Click here to buy your tickets now for tonight's Sedona Poetry Slam, featuring poet Doc Luben.
The Sedona Poetry Slam hits the stage at Studio Live at 7:30 p.m. Saturday, Oct. 23, presenting three rounds of poetic competition as poets battle for pride and $100.
Between rounds, the audience will be entertained with a feature performance by Doc Luben, a Tucson slam poet with more than a decade of professional theatre experience.
Luben has been stomping the stage in Los Angeles and Arizona since well before 1990. He recently completed a 17-city national poetry tour from Orlando, Fla., to Chicago to Detroit to Denver and many wild points between.
Luben was a panelist and performer at the 2010 Phoenix Comic-Con Nerd Slam and was the Tucson Poetry Slam Champion in 2009.
Luben's performance is a cocktail of twisty magic realism and sneaky, snarky humor. His poems are compressed life stories, marked by a rosy-cheeked love of screw-ups and contempt for those who claim enlightenment.
Luben earned his street cred in 1990s Los Angeles, writing and performing in loading-dock theater and guerrilla improv. He then squandered all of that street cred on a decade of Shakespeare with the Arizona Classical Theatre. In Prescott, he was tempted into the evils of slam poetry at the McCormick Arts District's poetry venue, the MAD Linguist.
Doc performed twice in the Arizona All-Star Slam, and enough time has gone by that he can reveal he did not technically qualify either time: they bent the rules to get him on stage, because he is just that good.
Luben was a featured poet at the first and later the last Arizona Spoken Word Festival and Slab City Slam at Arcosanti, the state's slam poetry tournament.
His plays have been featured productions at ACT, and has proudly taught subversive youth performance workshops for two decades. Luben trained at the freakishly progressive California Institute of the Arts, where they absolutely do not have Walt Disney's head frozen in the basement.
Also, your girlfriend has a crush on him. Don't worry. It's normal.
All poets are welcome to compete in the slam.
Slammers will need three original poems, each lasting no longer than three minutes. No props, costumes nor musical accompaniment are permitted.
The poets will be judged Olympics-style by five members of the audience selected at random at the beginning of the slam. The top poet at the end of the night wins $100.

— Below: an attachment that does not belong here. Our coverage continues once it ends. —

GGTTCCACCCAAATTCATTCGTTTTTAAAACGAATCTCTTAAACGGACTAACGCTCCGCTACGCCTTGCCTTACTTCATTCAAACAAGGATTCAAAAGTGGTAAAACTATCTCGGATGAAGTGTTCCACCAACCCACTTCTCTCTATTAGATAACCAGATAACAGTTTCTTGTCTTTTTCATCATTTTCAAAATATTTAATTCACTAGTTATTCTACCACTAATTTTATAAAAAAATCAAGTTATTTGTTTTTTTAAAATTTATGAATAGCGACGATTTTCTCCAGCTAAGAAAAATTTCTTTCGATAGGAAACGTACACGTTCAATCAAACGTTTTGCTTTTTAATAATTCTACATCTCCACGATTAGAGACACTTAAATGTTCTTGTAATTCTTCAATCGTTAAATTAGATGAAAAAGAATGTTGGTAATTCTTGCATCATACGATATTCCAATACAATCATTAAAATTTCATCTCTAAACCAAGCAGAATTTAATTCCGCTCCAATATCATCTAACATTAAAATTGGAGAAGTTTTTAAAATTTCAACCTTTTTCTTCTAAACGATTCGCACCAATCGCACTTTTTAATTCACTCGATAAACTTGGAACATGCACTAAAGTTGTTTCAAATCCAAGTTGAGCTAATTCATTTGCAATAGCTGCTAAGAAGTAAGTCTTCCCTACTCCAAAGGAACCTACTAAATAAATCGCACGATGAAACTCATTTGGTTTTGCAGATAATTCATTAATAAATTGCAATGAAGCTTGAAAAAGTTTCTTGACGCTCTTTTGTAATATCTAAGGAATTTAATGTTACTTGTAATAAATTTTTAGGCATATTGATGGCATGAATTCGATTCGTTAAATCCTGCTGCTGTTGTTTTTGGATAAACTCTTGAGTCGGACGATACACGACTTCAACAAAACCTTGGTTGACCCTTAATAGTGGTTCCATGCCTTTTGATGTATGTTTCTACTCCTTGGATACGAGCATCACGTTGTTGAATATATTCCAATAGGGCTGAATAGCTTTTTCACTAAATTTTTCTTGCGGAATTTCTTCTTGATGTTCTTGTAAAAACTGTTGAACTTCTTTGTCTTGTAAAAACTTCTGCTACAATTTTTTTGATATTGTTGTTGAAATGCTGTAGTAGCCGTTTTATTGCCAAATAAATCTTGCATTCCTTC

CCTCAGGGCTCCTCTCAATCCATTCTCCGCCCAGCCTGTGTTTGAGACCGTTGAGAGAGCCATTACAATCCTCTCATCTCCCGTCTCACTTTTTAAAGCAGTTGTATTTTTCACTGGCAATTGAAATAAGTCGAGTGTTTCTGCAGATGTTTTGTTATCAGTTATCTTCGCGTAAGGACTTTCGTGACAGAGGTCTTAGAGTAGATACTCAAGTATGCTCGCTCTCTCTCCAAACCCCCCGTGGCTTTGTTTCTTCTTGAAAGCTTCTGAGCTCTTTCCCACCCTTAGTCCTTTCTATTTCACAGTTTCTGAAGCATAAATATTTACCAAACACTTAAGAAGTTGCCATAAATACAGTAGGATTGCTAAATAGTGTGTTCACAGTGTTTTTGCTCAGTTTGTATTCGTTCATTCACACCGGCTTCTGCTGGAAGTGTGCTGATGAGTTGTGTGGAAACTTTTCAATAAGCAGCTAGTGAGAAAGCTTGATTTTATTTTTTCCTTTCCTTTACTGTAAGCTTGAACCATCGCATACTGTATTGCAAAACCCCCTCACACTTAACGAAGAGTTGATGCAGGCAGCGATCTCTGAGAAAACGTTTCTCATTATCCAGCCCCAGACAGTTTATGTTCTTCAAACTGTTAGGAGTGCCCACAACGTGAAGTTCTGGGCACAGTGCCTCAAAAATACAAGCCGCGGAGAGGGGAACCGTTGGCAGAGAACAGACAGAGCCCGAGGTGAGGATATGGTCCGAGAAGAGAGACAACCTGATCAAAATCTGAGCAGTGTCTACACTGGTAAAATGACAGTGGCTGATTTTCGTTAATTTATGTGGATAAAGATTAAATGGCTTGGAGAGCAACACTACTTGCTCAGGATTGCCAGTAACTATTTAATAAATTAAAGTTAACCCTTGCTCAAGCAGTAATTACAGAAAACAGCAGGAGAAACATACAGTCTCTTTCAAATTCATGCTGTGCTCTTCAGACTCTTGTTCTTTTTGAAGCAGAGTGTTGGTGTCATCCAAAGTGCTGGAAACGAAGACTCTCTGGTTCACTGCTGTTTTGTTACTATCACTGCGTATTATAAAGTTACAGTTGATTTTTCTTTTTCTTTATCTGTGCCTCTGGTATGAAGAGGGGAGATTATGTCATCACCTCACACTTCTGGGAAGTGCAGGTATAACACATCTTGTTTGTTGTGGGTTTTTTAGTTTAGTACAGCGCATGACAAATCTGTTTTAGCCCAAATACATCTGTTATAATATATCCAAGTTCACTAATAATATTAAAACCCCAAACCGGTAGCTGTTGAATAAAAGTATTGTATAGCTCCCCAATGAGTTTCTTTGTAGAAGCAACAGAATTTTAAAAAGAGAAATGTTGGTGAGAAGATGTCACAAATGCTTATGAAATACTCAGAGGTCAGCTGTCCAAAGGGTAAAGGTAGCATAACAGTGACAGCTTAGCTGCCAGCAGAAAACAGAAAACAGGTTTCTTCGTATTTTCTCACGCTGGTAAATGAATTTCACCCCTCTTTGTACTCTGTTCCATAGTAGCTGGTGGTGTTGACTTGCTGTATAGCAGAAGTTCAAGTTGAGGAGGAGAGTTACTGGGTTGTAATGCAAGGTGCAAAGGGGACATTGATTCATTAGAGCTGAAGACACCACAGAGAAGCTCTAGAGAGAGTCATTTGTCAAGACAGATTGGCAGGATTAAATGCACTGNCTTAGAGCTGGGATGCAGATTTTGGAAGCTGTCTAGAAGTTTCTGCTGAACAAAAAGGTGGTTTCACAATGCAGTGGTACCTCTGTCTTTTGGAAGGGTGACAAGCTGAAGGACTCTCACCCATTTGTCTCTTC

Poets who want to compete should purchase a ticket in case the roster is filled before they arrive.
Founded in Chicago by construction worker and poet Marc "So What?" Smith in 1984, poetry slam is a competitive artistic sport. Poetry slam has become an international artistic sport, with more than 100 major poetry slams in the United States, Canada, Australia and Western Europe.
The slam will be hosted by Sedona poet Christopher Fox Graham, who represented Northern Arizona on the Flagstaff team at five National Poetry Slams between 2001 and 2010. He has hosted and competed in poetry slams and open mics in Sedona since 2004.
Graham has performed in 40 states, Toronto, Dublin, Ireland, and London, and wrote the now infamous "Peach" poem.
For more information or to register, call Graham at (928) 517-1400 or e-mail to firstname.lastname@example.org.
Tickets are $5 online or $10 at the door.
Admission is free for poets who slam ... and they could win $100, so why not give it a go?
Home of the Sedona Performers Guild nonprofit, Studio Live is located at 215 Coffee Pot Drive, West Sedona. For more information, visit www.studiolivesedona.com.
See video from previous poetry slams at www.YouTube.com/FoxThePoet.
For more information about the worldwide phenomena of poetry slam, visit www.poetryslam.com.
This is the official blog of Northern Arizona slam poet Christopher Fox Graham. Begun in 2002, and transferred to blogspot in 2006, FoxTheBlog has recorded more than 423,000 hits since 2009. This blog cover's Graham's poetry, the Arizona poetry slam community and offers tips for slam poets from sources around the Internet. Read CFG's full biography here. Looking for just that one poem? You know the one ... click here to find it.